Take a look at our current approvals for subdivisions already in place. Already existing undeveloped approved subdivisions include Mariposa (6400 homes), Solcito (160 homes), Cuesta Al Este (560 homes), Loma Encantadas (1600 homes), Northern Meadows (100 homes), Loma Colorado (200 homes), High Range (230 homes), Paseo Gateway (1900 homes), Cielo Norte (182 homes), La Plazuela (144 homes), Enchanted Hills (350 homes), Cabezon (300 homes), Melon Ridge (142 homes). These numbers are based on February 2011 reports from the City. With all of these lots available to build on, there should be no excuse for Eminent Domain.”
Reno Residential Development Stalls, Foreclosures Rise, Demand for Single Family Detatched Products Increases as Families Escape California
California’s high regulatory environment continues to force families out of the state. Reno could use this to its advantage, but unfortunately, blocks growth by not overturning the 2008 voter approved cap on growth, and by not cutting impact fees and property taxes. Furthermore, utilities, rent, and property taxes are all expensive. Therefore, Reno’s growth rate from 2000 to 2010 was about 22%, compared to 37% in Bend, Oregon, and 69% in Rio Rancho, New Mexico.
Nevertheless, Reno’s suburban atmosphere is exceptionally attractive and well planned, with large lots, wide streets, bike lanes, large parks, undisturbed natural vegetation, and natural areas. Indeed, Reno’s natural amenities are similar to what Rio Rancho wants to do, in terms of adding more parks, bike lanes, and landscape wide streets, as described on their web site.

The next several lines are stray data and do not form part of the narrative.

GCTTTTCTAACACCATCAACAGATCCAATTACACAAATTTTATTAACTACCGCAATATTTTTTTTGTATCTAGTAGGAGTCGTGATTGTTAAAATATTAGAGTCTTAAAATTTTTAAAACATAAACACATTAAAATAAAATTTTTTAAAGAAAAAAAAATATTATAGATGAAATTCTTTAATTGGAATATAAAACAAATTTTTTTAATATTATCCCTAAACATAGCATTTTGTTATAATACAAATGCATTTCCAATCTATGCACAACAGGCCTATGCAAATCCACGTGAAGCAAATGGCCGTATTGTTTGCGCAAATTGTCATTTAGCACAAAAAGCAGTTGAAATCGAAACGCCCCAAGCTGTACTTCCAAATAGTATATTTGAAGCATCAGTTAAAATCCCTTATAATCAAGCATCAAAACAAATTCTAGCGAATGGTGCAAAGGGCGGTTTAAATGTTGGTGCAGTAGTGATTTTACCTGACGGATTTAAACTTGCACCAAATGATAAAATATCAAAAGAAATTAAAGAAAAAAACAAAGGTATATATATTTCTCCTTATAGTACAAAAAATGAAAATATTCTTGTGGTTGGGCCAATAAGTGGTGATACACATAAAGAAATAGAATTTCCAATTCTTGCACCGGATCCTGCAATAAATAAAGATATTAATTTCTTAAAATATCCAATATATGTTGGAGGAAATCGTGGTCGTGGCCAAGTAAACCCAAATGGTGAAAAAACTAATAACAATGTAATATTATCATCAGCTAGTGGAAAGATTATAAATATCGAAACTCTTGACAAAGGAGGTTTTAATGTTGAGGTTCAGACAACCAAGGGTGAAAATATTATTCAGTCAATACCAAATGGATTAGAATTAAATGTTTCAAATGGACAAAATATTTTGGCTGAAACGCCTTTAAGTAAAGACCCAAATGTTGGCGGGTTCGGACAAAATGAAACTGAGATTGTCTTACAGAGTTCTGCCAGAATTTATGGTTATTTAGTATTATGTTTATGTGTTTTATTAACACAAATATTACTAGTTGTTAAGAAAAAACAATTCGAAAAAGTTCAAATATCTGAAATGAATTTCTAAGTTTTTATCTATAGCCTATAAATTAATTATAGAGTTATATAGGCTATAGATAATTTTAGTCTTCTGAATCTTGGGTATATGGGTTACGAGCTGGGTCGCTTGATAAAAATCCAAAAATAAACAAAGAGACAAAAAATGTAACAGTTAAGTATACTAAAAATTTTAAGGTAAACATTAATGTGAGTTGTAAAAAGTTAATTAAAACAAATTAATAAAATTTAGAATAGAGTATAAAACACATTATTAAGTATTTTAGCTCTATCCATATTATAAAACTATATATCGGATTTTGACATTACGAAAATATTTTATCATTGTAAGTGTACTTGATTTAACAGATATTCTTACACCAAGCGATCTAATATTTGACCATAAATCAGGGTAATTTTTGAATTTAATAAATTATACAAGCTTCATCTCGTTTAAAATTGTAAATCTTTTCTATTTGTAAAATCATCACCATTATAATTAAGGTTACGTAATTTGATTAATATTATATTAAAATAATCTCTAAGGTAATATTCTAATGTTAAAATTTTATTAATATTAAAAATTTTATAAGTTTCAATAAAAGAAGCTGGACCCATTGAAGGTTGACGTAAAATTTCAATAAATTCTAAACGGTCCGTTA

If Reno would release its impact fees, then development could increase, bringing rich Californians who could help struggling locally owned Reno businesses stay in business, and even start new businesses. Otherwise, they will migrate in greater rates elsewhere, especially considering the stagnant Washoe County 12% unemployment rate, compared to 7% in Rio Rancho and 6% in Salt Lake City.
Example of Prime Commercial Real Estate in Reno – Monte Vista Office Park in NW Reno (Private)
The private Monte Vista Office park is partially completed in highly coveted NW Reno, located at 9710 S. McCarran Blvd., Reno, NV 89503, near the intersection of I-80, West 4th Street, and McCarran Blvd. Seven lots remain in the office park. Below, you can see this is a highly desirable, low density office park, with sweeping views of high desert vegetation and distant low density hillside residential areas.
Note: I do not know if impact fees have been paid for the local utilities, that are listed at this web site. However, I’ve used photos of this exceptional development to serve as protypical examples, of first class vacant commercial real estate all over Reno. Indeed, the architecture and landscaping are very similar to numerous other commercial properties in Reno. Indeed, just like Boise, Salt Lake City, Denver, and Albuquerque, Reno has the potential to develop into a major center of commerce in the Intermountain West.
If Reno eliminated impact fees for commercial developments just like Rio Rancho, would properties similar to Monte Vista develop at a faster rate?
Additional Reno Photos
I’ll continue to add more photos of Reno properties and the landscape . . . For example,
Looking north to Reno from south of Reno in unincorporated Washoe County –